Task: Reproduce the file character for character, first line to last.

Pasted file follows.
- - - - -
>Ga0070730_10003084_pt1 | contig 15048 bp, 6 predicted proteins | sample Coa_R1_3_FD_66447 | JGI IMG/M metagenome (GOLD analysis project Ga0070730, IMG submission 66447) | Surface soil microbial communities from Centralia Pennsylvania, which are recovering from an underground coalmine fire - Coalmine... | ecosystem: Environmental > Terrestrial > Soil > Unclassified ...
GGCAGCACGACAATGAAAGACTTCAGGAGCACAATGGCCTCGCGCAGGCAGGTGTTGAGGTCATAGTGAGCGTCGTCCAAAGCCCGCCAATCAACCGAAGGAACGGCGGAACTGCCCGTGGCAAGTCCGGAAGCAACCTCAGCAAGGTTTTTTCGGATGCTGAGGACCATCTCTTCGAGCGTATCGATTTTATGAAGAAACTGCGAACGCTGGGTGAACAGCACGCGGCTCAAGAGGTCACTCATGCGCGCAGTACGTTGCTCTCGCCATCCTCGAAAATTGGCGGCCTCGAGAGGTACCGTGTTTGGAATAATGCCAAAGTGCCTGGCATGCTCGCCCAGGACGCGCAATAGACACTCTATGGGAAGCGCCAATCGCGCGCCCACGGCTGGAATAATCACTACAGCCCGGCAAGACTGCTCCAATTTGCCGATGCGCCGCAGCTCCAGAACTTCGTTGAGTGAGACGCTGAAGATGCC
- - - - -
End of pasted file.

>Ga0070730_10003084_pt1 | contig 15048 bp, 6 predicted proteins | sample Coa_R1_3_FD_66447 | JGI IMG/M metagenome (GOLD analysis project Ga0070730, IMG submission 66447) | Surface soil microbial communities from Centralia Pennsylvania, which are recovering from an underground coalmine fire - Coalmine... | ecosystem: Environmental > Terrestrial > Soil > Unclassified ...
GGCAGCACGACAATGAAAGACTTCAGGAGCACAATGGCCTCGCGCAGGCAGGTGTTGAGGTCATAGTGAGCGTCGTCCAAAGCCCGCCAATCAACCGAAGGAACGGCGGAACTGCCCGTGGCAAGTCCGGAAGCAACCTCAGCAAGGTTTTTTCGGATGCTGAGGACCATCTCTTCGAGCGTATCGATTTTATGAAGAAACTGCGAACGCTGGGTGAACAGCACGCGGCTCAAGAGGTCACTCATGCGCGCAGTACGTTGCTCTCGCCATCCTCGAAAATTGGCGGCCTCGAGAGGTACCGTGTTTGGAATAATGCCAAAGTGCCTGGCATGCTCGCCCAGGACGCGCAATAGACACTCTATGGGAAGCGCCAATCGCGCGCCCACGGCTGGAATAATCACTACAGCCCGGCAAGACTGCTCCAATTTGCCGATGCGCCGCAGCTCCAGAACTTCGTTGAGTGAGACGCTGAAGATGCC